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That ain’t no way to party

A simple question—why do we host a party? Most likely, the reasons are-(a) to celebrate an occasion, (b) to socialise, and (c) to network (though one may not say this openly). Often we have as

Published: 05th February 2012 11:49 PM  |   Last Updated: 16th May 2012 05:50 PM   |  A+A-

A simple question—why do we host a party? Most likely, the reasons are-(a) to celebrate an occasion, (b) to socialise, and (c) to network (though one may not say this openly). Often we have asked regular party throwers to tell us what they think are the most important ingredients of a successful party, and 9 out of 10 of them said, it’s the hospitality accorded by the host(ess).

But the sad bit is, all that big talk remains just that—a talk. The popular party throwers may give the right sound bytes, but when it comes to putting them into practice, they don’t practice what they preach. The usual party thrower is primarily interested in the guest list, and that too, in big names. Whether they know them or not is inconsequential. The second most important thing is to ensure P3 coverage. The hosts will go to any extent to invite the city’s most ‘happening’ industrialists, P3 netas, big designers, social bees and supermodels, even if they hardly know them.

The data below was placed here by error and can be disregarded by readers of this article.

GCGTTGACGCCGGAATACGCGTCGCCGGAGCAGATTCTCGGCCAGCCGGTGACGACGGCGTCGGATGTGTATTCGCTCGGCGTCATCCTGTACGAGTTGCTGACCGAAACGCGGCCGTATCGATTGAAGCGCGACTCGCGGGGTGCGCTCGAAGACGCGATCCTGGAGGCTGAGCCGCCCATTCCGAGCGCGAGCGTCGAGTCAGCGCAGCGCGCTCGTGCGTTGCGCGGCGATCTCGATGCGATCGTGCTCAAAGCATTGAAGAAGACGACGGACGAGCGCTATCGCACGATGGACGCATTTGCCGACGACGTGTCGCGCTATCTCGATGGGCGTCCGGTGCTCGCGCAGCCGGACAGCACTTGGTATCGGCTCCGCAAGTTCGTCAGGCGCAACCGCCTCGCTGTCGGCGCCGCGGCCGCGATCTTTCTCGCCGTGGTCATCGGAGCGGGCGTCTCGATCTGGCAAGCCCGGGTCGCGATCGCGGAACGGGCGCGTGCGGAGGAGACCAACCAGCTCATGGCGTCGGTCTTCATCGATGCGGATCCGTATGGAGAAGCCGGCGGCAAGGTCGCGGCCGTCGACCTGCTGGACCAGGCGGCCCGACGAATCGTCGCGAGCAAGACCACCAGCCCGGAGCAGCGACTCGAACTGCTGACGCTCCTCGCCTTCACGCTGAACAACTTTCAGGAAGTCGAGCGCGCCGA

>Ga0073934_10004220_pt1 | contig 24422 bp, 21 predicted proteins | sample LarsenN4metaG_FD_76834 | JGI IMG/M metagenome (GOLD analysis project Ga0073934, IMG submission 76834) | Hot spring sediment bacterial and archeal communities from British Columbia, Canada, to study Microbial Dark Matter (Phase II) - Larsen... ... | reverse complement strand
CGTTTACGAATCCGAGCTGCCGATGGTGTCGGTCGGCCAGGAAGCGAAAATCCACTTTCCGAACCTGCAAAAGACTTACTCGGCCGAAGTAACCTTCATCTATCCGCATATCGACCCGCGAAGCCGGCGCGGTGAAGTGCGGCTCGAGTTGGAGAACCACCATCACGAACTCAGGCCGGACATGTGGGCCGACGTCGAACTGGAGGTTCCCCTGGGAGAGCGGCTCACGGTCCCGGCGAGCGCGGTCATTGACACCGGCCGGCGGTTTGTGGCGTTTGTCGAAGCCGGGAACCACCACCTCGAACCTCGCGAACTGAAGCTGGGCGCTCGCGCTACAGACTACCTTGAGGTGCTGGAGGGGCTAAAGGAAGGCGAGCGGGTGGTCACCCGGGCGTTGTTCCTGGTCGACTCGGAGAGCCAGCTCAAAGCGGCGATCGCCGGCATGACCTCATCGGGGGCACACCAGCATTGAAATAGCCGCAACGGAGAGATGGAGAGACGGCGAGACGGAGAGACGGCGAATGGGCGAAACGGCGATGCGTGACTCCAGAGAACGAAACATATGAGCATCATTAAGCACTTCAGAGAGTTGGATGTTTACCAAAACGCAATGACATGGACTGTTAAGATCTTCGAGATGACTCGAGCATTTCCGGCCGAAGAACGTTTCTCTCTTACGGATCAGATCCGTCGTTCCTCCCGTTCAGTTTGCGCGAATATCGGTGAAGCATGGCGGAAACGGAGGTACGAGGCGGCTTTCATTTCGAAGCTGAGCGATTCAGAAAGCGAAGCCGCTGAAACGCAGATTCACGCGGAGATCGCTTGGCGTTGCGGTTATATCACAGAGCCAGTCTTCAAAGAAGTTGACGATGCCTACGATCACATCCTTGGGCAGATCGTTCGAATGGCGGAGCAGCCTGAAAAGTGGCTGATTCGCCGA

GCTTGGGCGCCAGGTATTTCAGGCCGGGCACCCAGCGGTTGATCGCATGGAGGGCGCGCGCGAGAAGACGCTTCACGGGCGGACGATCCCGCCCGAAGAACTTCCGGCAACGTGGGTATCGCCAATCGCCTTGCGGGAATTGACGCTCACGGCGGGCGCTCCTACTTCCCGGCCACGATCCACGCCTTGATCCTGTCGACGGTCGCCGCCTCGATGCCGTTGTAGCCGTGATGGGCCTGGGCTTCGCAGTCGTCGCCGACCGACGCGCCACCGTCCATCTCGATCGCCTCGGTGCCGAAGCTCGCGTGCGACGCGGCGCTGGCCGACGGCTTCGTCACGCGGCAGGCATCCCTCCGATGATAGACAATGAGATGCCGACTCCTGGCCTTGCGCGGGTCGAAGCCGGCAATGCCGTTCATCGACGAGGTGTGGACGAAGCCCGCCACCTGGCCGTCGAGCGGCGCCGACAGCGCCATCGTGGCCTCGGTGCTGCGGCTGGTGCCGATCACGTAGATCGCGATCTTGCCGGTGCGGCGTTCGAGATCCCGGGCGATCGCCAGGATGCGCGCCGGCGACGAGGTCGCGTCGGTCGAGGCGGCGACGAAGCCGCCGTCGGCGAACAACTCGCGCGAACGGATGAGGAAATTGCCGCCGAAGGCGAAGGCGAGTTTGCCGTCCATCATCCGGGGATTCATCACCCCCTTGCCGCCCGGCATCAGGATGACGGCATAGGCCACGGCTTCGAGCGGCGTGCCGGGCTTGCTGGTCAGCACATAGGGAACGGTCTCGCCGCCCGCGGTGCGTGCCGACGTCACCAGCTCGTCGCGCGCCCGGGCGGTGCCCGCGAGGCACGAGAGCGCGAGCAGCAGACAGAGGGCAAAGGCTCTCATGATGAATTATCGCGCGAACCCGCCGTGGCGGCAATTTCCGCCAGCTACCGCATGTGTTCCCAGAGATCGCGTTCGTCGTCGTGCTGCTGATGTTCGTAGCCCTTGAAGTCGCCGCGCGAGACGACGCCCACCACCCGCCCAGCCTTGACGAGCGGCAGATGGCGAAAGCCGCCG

Now imagine a party where the host barely knows the guests. The whole thing becomes very impersonal. While the host is busy getting introduced to the elite guests (who don’t mind a free night-out), they blatantly ignore their genuine guests. Nobody is there to welcome them, or to make them feel comfortable, because after getting introduced to the hi-flying set, the hosts are too busy ensuring that the paparazzi captures them when they are clinging on to a hi-flier.

The whole party becomes a mish-mash of unknown people wandering around in few groups, tucking in kebabs and drinking themselves silly. There is no real socialising, no new friends made, no real conversation happening. It’s just a farce!

The other elite party throwers who may not need help to invite A-listers, are so arrogant that it’s below there league to personally welcome guests, or bother to introduce one to another. Here too, the result is a chaos, with no real bonding or socialising. The worst are those who host a party at their weekend farmhouse or a banquet and believe it’s fashionable to arrive later than their guests. "Oh darling I’m so sorry. Amitji (yes, Big B) suddenly dropped in at our house and got us delayed”—there’s your typical excuse.

Hey Delhi, let’s get to see some real partying, real enjoyment with a real guest list, where one doesn’t get lost in the crowd. And playing a gracious host is always appreciated by guests and us, the poor P3 scribes.



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